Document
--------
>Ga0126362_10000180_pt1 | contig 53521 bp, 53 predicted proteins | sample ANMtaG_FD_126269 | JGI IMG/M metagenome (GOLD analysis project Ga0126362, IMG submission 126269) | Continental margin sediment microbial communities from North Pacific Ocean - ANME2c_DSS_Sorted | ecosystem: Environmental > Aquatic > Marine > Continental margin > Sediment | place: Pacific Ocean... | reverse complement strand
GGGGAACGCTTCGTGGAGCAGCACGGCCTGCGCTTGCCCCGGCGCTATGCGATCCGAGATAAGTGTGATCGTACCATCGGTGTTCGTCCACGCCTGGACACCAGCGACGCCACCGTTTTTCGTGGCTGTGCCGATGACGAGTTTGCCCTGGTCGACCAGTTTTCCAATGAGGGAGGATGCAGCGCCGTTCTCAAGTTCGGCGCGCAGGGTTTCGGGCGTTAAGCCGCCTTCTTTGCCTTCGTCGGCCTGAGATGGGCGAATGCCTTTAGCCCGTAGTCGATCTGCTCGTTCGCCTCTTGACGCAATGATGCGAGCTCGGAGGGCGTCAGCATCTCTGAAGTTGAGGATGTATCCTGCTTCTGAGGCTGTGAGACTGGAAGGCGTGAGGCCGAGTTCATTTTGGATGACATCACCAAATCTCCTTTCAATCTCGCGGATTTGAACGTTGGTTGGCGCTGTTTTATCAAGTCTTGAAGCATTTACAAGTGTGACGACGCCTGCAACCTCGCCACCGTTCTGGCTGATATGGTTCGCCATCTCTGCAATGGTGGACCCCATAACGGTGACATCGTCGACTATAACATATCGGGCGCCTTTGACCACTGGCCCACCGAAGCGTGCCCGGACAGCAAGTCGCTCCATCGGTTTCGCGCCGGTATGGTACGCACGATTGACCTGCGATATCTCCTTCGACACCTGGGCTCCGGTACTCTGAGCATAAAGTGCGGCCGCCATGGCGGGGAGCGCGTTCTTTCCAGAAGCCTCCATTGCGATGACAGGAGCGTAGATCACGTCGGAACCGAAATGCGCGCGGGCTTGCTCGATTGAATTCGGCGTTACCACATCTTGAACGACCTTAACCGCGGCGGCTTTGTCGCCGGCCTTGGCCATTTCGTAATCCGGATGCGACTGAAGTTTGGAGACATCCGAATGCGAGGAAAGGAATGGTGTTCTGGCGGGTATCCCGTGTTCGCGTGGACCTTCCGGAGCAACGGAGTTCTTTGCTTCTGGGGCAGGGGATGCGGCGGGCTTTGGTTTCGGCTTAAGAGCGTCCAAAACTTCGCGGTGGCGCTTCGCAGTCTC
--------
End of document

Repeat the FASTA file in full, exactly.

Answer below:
>Ga0126362_10000180_pt1 | contig 53521 bp, 53 predicted proteins | sample ANMtaG_FD_126269 | JGI IMG/M metagenome (GOLD analysis project Ga0126362, IMG submission 126269) | Continental margin sediment microbial communities from North Pacific Ocean - ANME2c_DSS_Sorted | ecosystem: Environmental > Aquatic > Marine > Continental margin > Sediment | place: Pacific Ocean... | reverse complement strand
GGGGAACGCTTCGTGGAGCAGCACGGCCTGCGCTTGCCCCGGCGCTATGCGATCCGAGATAAGTGTGATCGTACCATCGGTGTTCGTCCACGCCTGGACACCAGCGACGCCACCGTTTTTCGTGGCTGTGCCGATGACGAGTTTGCCCTGGTCGACCAGTTTTCCAATGAGGGAGGATGCAGCGCCGTTCTCAAGTTCGGCGCGCAGGGTTTCGGGCGTTAAGCCGCCTTCTTTGCCTTCGTCGGCCTGAGATGGGCGAATGCCTTTAGCCCGTAGTCGATCTGCTCGTTCGCCTCTTGACGCAATGATGCGAGCTCGGAGGGCGTCAGCATCTCTGAAGTTGAGGATGTATCCTGCTTCTGAGGCTGTGAGACTGGAAGGCGTGAGGCCGAGTTCATTTTGGATGACATCACCAAATCTCCTTTCAATCTCGCGGATTTGAACGTTGGTTGGCGCTGTTTTATCAAGTCTTGAAGCATTTACAAGTGTGACGACGCCTGCAACCTCGCCACCGTTCTGGCTGATATGGTTCGCCATCTCTGCAATGGTGGACCCCATAACGGTGACATCGTCGACTATAACATATCGGGCGCCTTTGACCACTGGCCCACCGAAGCGTGCCCGGACAGCAAGTCGCTCCATCGGTTTCGCGCCGGTATGGTACGCACGATTGACCTGCGATATCTCCTTCGACACCTGGGCTCCGGTACTCTGAGCATAAAGTGCGGCCGCCATGGCGGGGAGCGCGTTCTTTCCAGAAGCCTCCATTGCGATGACAGGAGCGTAGATCACGTCGGAACCGAAATGCGCGCGGGCTTGCTCGATTGAATTCGGCGTTACCACATCTTGAACGACCTTAACCGCGGCGGCTTTGTCGCCGGCCTTGGCCATTTCGTAATCCGGATGCGACTGAAGTTTGGAGACATCCGAATGCGAGGAAAGGAATGGTGTTCTGGCGGGTATCCCGTGTTCGCGTGGACCTTCCGGAGCAACGGAGTTCTTTGCTTCTGGGGCAGGGGATGCGGCGGGCTTTGGTTTCGGCTTAAGAGCGTCCAAAACTTCGCGGTGGCGCTTCGCAGTCTC